A Reformed Baptist Perspective on Public Theology: The Pauline Epistles, Part VII – 1 Corinthians 11

You can read earlier posts in this series by clicking on the links below:


As mentioned in the previous blog, Paul wrote his first letter to the Corinthian church in order to address several issues within the Church. We now move into a section in which Paul address an issue that directly intersects with our society today: gender and sexuality. Within the Church, 1 Corinthians 11:1-16 has been discussed extensively and the text has been central to numerous debates (such as the egalitarian/complementarian debate and the debate regarding head coverings). However, this passage has much to teach us regarding the meaning of gender and the relationship between the sexes.

The Foundational Analogy

We begin with v. 2-3

Now I praise you because you remember me in everything and hold firmly to the traditions, just as I delivered them to you. But I want you to understand that Christ is the head of every man, and the man is the head of a woman, and God is the head of Christ. (1 Corinthians 11:2-3, NASB)

We begin with the first statement that Christ is the head of every man. This affirms the truth that since Christ is the Creator and Preserver of all men, he must therefore be the head (or master and ruler) of mankind. Christ is the head of all men in that all gifts are derived from him and as the Lord of the nations, all are subject to Him. Moreover, He is the head of all believers since he is the head of the Church. As John Gill writes:

Yea, he is a natural head, or is that to his church, as an human head is to an human body: he is a true and proper head, is of the same nature with his body, is in union to it, communicates life to it, is superior to it, and more excellent than it.

In an analogous way, the head of Christ is God. This is not a reference to the divine nature of Christ because they are one in nature and essence. However, as to the human nature of Christ and the office that He fulfills, Scripture is abundantly clear that Christ hoped in God, believed and trusted in Him, loved Him, and was obedient to Him, even to the point of death. Christ voluntarily performed these tasks as our Mediator and voluntarily submitted to the Father. Therefore, it is proper to say that God is the head of Christ, in His humanity as the Mediator.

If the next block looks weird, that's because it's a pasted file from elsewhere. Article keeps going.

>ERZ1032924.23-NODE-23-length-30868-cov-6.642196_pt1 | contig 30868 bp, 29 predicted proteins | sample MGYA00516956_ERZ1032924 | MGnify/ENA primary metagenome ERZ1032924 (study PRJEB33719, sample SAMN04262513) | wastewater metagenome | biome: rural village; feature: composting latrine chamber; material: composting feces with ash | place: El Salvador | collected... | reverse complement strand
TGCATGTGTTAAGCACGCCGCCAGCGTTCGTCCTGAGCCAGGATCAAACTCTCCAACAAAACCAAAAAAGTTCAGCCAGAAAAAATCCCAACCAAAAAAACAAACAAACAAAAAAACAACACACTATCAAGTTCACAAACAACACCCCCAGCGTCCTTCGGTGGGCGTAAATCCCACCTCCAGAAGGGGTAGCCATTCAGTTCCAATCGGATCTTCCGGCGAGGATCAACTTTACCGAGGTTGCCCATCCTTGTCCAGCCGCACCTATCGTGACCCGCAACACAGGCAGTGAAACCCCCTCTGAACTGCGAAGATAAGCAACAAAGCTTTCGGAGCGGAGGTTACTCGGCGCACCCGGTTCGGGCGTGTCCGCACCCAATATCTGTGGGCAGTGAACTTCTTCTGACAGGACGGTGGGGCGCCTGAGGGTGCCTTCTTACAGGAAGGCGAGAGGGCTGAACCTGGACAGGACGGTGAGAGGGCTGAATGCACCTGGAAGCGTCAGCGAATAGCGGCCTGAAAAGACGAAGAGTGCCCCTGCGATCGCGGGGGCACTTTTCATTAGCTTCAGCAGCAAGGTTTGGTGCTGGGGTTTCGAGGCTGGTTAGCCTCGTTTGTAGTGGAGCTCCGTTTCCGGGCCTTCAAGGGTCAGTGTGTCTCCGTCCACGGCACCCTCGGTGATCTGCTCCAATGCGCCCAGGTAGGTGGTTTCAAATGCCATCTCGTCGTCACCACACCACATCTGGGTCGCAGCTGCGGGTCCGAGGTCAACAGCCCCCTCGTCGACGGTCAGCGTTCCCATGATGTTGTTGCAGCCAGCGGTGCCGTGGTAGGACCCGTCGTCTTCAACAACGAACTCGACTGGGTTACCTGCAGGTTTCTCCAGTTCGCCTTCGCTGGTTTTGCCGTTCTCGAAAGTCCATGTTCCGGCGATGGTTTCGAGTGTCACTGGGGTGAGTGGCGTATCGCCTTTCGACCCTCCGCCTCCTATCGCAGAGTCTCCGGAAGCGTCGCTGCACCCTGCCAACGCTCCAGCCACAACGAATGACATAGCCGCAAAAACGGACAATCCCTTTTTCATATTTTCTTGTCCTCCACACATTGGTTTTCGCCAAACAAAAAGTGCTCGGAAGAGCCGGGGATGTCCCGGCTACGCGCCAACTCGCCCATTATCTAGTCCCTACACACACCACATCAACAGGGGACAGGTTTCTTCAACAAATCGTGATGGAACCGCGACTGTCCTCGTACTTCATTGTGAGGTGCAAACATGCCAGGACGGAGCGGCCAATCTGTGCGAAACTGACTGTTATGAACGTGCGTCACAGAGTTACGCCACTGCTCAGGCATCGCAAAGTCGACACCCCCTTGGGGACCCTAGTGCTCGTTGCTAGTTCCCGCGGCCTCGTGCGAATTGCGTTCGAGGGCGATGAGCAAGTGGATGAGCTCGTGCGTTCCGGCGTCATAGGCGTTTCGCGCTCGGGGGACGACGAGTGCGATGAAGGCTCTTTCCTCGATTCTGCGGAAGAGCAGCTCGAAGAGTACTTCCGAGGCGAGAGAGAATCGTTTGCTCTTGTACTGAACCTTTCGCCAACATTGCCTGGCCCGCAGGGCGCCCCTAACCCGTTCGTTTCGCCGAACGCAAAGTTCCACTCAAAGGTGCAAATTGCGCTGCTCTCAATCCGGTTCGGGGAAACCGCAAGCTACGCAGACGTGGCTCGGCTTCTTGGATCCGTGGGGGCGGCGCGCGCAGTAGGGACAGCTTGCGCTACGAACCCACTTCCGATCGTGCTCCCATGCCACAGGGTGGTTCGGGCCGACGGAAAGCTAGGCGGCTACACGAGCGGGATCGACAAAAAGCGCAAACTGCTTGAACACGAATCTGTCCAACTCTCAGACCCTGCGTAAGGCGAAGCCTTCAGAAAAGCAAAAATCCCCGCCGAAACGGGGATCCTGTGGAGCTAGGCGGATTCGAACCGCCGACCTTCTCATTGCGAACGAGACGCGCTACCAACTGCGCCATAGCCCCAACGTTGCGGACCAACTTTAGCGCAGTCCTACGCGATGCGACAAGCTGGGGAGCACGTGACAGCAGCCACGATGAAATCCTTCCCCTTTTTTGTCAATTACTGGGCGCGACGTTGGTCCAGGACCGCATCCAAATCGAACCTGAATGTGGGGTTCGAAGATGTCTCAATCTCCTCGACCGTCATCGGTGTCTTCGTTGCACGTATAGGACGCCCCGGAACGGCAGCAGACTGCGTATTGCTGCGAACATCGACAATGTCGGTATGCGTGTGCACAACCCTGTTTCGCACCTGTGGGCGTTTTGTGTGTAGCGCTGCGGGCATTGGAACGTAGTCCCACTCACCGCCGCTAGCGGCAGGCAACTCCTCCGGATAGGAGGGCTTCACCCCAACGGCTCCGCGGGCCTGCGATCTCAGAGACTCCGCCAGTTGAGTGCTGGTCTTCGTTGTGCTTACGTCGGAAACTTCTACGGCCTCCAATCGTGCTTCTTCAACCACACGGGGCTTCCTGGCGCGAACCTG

The Interdependence of the Sexes

In an analogous way, Paul states that man is the head of woman. Just as God is the head of Christ and Christ is the head of mankind, so is man the head of the two sexes. Paul grounds this argument based not on the Fall, but based on the order of creation. Since the man was formed first (v. 7) and since the woman was made for the man (v. 8), this implies that man must be the head and chief of the mankind.

However, it’s important to note that this statement is an analogy, not an identity. In other words, although man is the head of the two sexes, his headship is not identical to the headship that Christ has over mankind or the headship that God has over Christ. This point should be emphasized in order to prevent the historical error of believing that women are essentially inferior to man in all matters (whether within the Church or within civil society). Man exercises his headship in ways that are analogous to Christ’s headship over mankind. As the head of the woman, man is to provide and care for her, to nourish and cherish her, and to protect and defend her against all insults and threats. Therefore, there is a sense of authority and rule within the context of headship, but the connotation of the term is properly attached to beneficent governance.

It’s also important to note that although man is the head of his own wife , both man and woman are dependent upon each other (v. 11-12). Consider the following commentary on this passage from 19th century pastor F.B. Meyer: